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War and Remembrance (1988)
Great transfer from the book to TV
Sequels are always looked upon with mistrust. Too often when something good and successful gets prolonged it turned out that the producer just wanted to milk a worthy cow dry. In this case we can easily say that this follow-up to "The Winds of War" is as good as the book is following its predecessor. (And I read both books.)
Many but not all of the original cast repeated their roles. Most notable changes are the switch of Natalie Jastrow/Henry from Ali MacGraw to Jane Seymour and for Byron Henry played by Jan-Michael Vincent to Hart Bochner. While MacGraw and Vincent were arguably not the best choice in the first place, they both have strong personalities and this fits perfectly to the respective characters they played. In replacing them with Seymour and Bochner both lack the necessary headstrong appearance and consequently both performances seemed to be toned down.
The other replacements are John Gielgud for John Houseman as Aaron Jastrow, somehow an improvement I must say, Gielgud plays the author more convincingly. The inimitable Robert Morley replaced Michael Logan as Alistair Tudsbury and is perfectly cast in that role.
Another improvement is Steven Berkoff as Hitler. Berkoff is especially good and scary when he gets in one of Hitler's notorious fits! In The Winds of War" the German dubbed version shown on TV in German speaking counties and on the DVD for that market had Hitler almost completely eliminated because Günter Meissner made him appear like a cartoon character. These cuts and some others are quite obvious and so severe that this version of "The Winds of War" consists of only five instead of seven episodes! I suppose that the TV station who payed for the dubbing eliminated some of the anti-German scenes in order to make the series more acceptable to the German audience. When I realized this I bought the original DVDs to see the whole thing.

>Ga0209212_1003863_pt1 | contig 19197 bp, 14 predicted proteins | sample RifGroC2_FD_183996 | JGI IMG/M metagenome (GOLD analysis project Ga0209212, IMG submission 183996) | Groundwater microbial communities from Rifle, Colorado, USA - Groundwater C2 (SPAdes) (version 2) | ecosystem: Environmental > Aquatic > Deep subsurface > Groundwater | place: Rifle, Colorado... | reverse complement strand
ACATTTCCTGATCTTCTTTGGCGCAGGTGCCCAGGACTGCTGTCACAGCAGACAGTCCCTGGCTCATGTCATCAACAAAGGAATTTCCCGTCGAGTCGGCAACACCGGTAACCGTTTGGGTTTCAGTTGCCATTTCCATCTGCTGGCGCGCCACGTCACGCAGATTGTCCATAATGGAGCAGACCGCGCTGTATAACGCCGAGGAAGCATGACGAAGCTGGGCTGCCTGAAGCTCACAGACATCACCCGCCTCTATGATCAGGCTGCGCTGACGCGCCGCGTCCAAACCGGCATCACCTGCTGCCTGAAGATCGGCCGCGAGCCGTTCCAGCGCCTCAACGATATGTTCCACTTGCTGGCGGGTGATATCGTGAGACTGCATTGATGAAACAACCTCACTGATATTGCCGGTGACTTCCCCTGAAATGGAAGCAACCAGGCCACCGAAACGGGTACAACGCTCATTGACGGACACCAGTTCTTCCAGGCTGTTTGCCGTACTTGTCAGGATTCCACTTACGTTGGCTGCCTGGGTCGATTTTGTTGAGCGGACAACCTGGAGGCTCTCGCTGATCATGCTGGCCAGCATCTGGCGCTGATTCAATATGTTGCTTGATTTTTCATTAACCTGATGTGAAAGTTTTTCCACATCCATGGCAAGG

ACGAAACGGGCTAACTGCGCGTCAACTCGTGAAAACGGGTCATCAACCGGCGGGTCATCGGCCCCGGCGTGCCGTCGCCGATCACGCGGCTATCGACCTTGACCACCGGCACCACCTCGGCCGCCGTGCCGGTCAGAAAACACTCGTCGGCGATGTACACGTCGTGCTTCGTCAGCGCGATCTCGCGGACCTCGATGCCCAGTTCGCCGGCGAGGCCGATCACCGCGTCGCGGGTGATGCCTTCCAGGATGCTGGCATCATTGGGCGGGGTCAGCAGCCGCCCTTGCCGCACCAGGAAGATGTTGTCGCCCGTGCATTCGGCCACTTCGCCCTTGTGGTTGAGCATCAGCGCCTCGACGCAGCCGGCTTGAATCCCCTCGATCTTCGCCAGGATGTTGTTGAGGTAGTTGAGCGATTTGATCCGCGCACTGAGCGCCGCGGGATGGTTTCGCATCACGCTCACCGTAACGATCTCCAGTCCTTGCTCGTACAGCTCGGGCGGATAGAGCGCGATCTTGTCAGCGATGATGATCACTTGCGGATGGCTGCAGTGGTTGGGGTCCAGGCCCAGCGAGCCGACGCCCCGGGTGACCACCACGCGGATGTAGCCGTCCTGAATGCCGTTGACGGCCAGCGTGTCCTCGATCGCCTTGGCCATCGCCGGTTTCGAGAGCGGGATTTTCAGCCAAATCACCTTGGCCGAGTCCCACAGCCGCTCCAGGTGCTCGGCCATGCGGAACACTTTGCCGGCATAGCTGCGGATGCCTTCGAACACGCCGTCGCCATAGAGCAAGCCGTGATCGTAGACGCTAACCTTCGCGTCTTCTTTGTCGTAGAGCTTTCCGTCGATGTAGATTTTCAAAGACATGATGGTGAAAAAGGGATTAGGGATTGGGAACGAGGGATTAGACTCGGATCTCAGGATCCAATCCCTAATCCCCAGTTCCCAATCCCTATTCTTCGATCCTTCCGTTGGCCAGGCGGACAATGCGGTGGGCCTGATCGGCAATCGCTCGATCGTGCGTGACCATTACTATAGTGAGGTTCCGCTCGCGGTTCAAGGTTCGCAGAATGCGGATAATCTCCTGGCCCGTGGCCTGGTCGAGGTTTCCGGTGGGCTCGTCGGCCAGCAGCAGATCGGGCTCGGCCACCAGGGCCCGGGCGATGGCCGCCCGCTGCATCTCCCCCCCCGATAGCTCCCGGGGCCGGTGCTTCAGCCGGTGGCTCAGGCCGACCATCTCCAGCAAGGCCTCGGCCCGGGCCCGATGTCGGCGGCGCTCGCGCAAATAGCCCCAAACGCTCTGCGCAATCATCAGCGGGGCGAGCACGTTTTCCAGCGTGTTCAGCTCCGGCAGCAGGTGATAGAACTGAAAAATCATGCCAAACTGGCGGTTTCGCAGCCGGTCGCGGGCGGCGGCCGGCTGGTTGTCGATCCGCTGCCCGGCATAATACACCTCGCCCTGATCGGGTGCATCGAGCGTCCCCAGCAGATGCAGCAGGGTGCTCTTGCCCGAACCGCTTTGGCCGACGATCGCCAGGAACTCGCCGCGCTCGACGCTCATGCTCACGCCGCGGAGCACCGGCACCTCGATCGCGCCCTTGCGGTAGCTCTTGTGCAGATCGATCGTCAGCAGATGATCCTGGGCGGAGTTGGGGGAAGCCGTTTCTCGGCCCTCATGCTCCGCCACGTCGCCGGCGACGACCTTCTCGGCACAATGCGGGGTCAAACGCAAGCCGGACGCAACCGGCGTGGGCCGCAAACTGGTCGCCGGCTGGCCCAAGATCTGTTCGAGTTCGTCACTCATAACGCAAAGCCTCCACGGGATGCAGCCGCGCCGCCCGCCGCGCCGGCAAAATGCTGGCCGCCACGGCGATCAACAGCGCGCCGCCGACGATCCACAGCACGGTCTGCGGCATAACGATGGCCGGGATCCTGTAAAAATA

Sharon Stone came in to take over the role of Janice Henry but the role doesn't offer much for her.
Most actors who stayed on from The Winds of War" are great to see again and have been well chosen in the first place. Robert Mitchum does his best considering him being much too old for the role. But he has the right dignity and that makes him convincing. Except for his scenes with Victoria Tennant, who is great by the way, but one asks himself how she could fall in love with such an old and unromantic chap like Mitchum.
But for one there would definitely be no good replacement imaginable, and that is Polly Bergen as Rhoda! She is perfect in the role, fits very good as Mitchum's good-natured but silly wife and is also convincing when unfaithful. You can feel how much she is torn between her role of wife, mother and lover.
Overall WAR continues perfectly where WOW ended and as the story gets grimmer so does the series. Even compared with what is possible to show on TV nowadays the visual brutality and shocking images of the concentration camps is sometimes unbearable. How daring must theses scenes have been in the 80s? More than once I asked myself, how did they film this? I felt pity with the actors and extras for being in such gruesome scenes!
One of the most surprising things about both WOW and WAR is that every now and then familiar faces pop up but they all fit well into the story rather than distract you. Today many international TV productions are squeezing actors of different nationalities into one show to please the involved production companies. The result is almost always disaster. Mainly because US actors play Brits while Germans play Austrians and British actors do French roles and so on. Everything looks and sounds fake and that is exactly what it is. In WOW and in WAR Germans play Germans, Americans play Americans and British play British subjects, only now and than one might have to make an amendment (think of Jeremy Kemp as Von Roon), but most of the time the actors know whom they are to portray.
Of course many of the special effects in the battle scenes cannot deny their age, scenes involving ships and submarines do fare worse the aviation stuff. But the blending with obvious original material works very well and gives the whole series the necessary factual background.
Definitely worth watching!!!
Stahlnetz: Der fünfte Mann (1966)